W.G. Bagnall Ltd was established in 1870 in Castle Street, Stafford. Bagnall's first locomotive was produced in 1875, the company going on to produce machines for collieries and overseas
plantations. Bagnall went on to produce powerful locomotives for some of the world's most important railways.
William Henry Dorman established a factory in Foregate Street in 1870. He began by manufacturing cutting tools for the Stafford Shoe Industry, then progressed to printing, sewing and grinding
machines. He built the first internal combustion engine for the motor car in 1903. During the First World War the company built aircraft equipment. In 1929 the factory was moved to new premises on Tixall
Road, still used by Perkins, a successor company. During the Second World War industrial and marine diesel engines were developed, and the factory became a training centre for engineers. In 1959 W.G.
Bagnall Ltd was purchased by Dorman Diesels, and in 1961 the combined company was taken over by English Electric. The photograph below shows Computer Aided Design & Manufacturing (CAD/CAM) software being
used in the design department at Dorman Diesels, Tixall Road in the 1980s. The computer-created designs were then manufactured using numerically-controlled machine tools in the factory.
The story of the electrical industry in Staffordshire began when the German company Siemens Bros built a large factory to the south of Stafford in 1901. However after the First World War all
German possessions in Britain were nationalised as war reparations.
Siemens Brothers Factory, Lichfield Road, Stafford
In 1917 Dick, Kerr & Co., a partnership of merchants W. B. Dick and John Kerr in Glasgow, acquired the United Electric Car Company, a tram manufacturer in Preston.
English Electric (EE) was founded in 1918 at the end of the First World War, and during 1918 and 1919 took over Dick, Kerr & Co., diesel engine manufacturers Willans & Robinson in Rugby,
the Phoenix Dynamo Manufacturing Company in Bradford, the Stephenson Railway Company in Warrington, and the Stafford works of Siemens Bros. EE's Articles of Association were framed so that
the company could manufacture virtually anything, but initially it specialised in industrial electric motors and transformers. In 1930, the manufacture of electrical equipment was moved to Bradford, while
tram, bus body and rolling stock production stayed at Preston. That same year, the man most associated with EE, George Nelson, became Managing Director.
English Electric Generator Set
English Electric Deltic Locomotive
English Electric Generator transport by traction engine in 1927
English Electric Generator transport passes the High House
in Greengate Street, Stafford in 1952
EE then went on to produce railway locomotives, traction equipment, steam turbines, diesel engines, generators, transformers, switchgear, electrical transmission equipment, meters, relays,
instruments, consumer domestic electrical and electronic equipment, guided missiles, aircraft and computers.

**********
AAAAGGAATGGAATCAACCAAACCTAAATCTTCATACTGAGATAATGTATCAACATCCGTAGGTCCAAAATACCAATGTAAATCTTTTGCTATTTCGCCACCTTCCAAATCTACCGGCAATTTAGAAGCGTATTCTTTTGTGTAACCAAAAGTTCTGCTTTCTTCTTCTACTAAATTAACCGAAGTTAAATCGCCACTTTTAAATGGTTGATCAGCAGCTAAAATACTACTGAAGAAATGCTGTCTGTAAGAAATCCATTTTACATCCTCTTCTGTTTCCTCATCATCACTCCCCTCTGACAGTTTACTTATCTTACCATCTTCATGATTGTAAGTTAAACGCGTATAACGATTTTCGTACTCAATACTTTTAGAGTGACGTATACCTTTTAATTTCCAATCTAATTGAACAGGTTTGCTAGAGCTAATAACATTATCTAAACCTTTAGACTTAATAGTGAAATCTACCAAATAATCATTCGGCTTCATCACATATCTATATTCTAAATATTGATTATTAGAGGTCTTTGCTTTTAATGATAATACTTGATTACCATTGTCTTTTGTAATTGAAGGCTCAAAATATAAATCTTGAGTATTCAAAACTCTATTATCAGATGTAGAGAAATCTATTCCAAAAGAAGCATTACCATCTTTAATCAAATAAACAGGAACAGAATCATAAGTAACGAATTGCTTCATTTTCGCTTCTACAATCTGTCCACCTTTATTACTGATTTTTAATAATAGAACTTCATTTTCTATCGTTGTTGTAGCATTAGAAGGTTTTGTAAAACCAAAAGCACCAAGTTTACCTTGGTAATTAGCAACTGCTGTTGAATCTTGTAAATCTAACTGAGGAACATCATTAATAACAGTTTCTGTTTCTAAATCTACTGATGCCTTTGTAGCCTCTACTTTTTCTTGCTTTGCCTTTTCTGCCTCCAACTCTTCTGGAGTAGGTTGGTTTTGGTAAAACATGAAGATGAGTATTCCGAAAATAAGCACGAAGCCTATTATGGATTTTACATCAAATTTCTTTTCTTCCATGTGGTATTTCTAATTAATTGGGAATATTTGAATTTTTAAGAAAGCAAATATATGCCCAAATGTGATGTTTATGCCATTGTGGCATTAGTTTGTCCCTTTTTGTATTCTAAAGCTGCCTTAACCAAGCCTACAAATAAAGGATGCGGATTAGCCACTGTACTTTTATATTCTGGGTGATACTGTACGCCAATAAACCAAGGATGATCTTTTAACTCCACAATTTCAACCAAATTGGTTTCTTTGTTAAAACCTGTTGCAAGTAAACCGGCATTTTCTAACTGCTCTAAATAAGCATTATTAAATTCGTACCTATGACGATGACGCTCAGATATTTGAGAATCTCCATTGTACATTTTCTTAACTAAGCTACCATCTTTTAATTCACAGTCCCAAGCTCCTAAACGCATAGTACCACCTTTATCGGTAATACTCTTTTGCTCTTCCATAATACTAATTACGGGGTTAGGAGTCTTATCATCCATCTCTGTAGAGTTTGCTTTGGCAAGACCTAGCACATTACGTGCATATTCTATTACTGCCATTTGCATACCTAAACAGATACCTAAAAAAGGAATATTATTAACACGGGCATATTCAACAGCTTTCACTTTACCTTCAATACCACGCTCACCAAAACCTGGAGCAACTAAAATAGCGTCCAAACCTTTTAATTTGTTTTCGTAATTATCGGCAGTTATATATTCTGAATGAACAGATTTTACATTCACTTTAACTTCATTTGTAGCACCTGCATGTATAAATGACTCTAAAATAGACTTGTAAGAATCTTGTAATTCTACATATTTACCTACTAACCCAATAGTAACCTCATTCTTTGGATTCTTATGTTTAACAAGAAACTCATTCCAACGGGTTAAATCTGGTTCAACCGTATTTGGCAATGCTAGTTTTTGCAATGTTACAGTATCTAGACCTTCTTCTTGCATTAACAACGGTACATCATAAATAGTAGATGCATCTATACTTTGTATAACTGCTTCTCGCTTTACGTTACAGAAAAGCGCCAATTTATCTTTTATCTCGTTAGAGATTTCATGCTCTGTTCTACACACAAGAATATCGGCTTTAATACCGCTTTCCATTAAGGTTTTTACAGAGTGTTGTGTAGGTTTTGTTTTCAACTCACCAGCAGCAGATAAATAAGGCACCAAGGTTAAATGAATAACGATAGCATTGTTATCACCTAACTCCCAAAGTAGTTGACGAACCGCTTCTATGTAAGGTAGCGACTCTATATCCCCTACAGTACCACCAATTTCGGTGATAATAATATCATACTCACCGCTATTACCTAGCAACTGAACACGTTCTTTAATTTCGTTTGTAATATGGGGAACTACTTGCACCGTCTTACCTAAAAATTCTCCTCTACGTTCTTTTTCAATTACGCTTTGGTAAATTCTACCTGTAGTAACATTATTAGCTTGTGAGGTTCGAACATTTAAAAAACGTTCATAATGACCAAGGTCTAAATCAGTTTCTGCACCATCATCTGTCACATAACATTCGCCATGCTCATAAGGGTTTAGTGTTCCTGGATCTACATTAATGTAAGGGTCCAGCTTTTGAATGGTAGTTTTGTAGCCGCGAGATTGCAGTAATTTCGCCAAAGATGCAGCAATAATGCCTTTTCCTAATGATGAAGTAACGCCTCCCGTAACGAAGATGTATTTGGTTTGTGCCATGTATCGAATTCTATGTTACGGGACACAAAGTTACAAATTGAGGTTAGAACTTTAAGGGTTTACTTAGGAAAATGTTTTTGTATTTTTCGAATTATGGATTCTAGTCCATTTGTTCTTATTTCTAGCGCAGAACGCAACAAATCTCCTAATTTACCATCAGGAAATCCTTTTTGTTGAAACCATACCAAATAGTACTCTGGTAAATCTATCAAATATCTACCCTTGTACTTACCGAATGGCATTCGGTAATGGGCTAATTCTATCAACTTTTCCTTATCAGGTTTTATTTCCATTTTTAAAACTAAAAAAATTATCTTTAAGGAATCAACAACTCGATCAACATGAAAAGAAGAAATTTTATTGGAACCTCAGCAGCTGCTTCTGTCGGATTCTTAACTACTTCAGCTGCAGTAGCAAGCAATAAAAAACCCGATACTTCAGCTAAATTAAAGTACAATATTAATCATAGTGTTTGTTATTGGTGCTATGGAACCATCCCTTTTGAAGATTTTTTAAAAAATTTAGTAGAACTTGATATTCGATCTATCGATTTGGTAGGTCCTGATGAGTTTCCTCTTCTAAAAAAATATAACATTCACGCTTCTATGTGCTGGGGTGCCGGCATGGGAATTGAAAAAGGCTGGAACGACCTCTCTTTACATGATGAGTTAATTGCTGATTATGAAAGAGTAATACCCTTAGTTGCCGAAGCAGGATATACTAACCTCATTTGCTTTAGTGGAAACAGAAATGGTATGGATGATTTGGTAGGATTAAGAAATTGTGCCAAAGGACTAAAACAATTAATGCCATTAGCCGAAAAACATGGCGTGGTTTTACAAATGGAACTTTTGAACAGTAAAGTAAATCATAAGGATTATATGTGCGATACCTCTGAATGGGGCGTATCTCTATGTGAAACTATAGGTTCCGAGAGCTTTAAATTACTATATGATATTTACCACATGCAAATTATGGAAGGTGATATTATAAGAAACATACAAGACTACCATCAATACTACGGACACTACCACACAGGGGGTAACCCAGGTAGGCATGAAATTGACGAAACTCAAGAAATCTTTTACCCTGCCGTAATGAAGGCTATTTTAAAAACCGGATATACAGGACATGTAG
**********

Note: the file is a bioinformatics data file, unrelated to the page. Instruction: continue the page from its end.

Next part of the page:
English Electric Cookers
English Electric Canberra
English Electric Lightning
The 1912 Marconi factory in Chelmsford,
showing the aerials for the early radio transmitting
A 1912 Marconi transmitter at Chelmsford
The 2MT studio at Chelmsford in 1920. These sole broadcasting rights
were nationalised and became the BBC
In 1951 Bagnall merged with Brush Traction Ltd., and in 1959 the firm was sold to W.H. Dorman Ltd. Two years later they were taken over by the English Electric Co. and production at the Castle
Street works ceased.
Dorman also became part of EE, but is now part of Perkins Diesels.
The Blackheath Lane, Stafford site of the Nelson Research Laboratories, formerly a 1940 secret World War II aircraft engine testing facility, and later the Department of Computing of North Staffordshire Polytechnic
Aerial view of the Beaconside site, Stafford, with the large three-winged building of the Nelson Research Laboratories top right, and the buildings of the 1964 Staffordshire College of Technology in the foreground, later part of North Staffordshire Polytechnic, Staffordshire Polytechnic and Staffordshire University
In Staffordshire EE's chief factories were at Stafford, and at Kidsgrove on the edge of the Cheshire plain. English Electric also set up the Nelson Research Laboratories two miles east of Stafford
using a secret Second World War aircraft engine testing facility in Blackheath Covert (known to this day as the Blackheath Lane site); an additional three-winged building for the Nelson Research
Laboratories was then built on the slopes of Beacon Hill (a Medieval signal station), named as the Beaconside site. The Blackheath Lane site, after many years as the Department of Computing at
North Staffordshire Polytechnic, is now the School of Health of Staffordshire University, and the southernmost wing of the Beaconside building, encased in yellow brick, became the Library at the
Stafford Site of North Staffordshire Polytechnic, being opened by Lord Nelson of Stafford (the son of George Nelson), the former Managing Director of EE.
Staffordshire College of Technology was founded on the expanded Beaconside site, with EE patronage, and later became part of North Staffordshire Polytechnic, Staffordshire Polytechnic, and finally
Staffordshire University. The Beaconside site has seen many changes, with the library being remodelled as a primary school, and the student courses being moved to Stoke in 2016, apart from the nursing
courses remaining at Blackheath Lane.
English Electric DEUCE Drum. DEUCE computers were tested at the Blackheath Lane, Stafford site of the Nelson Research Laboratories.
EE developed Alan Turing's ACE Pilot computer design from the National Physical Laboratory, and this was manufactured as the Digital Electronic Universal Computing Engine (DEUCE) by EE.
DEUCE naturally follows ACE, but the "Engine" part of the name was also an acknowledgment to Charles Babbage's Analytical Engine.
English Electric KDF9 Computer, manufactured at Kidsgrove, Staffordshire
Meanwhile the first generation computers such as DEUCE, built of thermionic valves, were becoming obsolete. A new semiconductor device, the transistor, which replaced the function of the triode
valve, was invented by Shockley in the USA in 1950. Transistors, together with other discrete components such as resistors, capacitors and diodes were assembled on printed circuit boards to build the
second generation of computers. Where was EE to get transistor knowhow? The answer was provided by Marconi at Chelmsford. The key point was that the Marconi personnel working in the USA and Britain still
regarded themselves as working for the same company: transistor know-how and computer designs soon passed by agreement and licence from RCA to English Electric. The single transistor in its can was
replaced by 1960 by small scale integrated circuits (SSI) with about ten components on the same 5mm square "chip" of semiconductor. Using this technology, the second generation computer KDP10,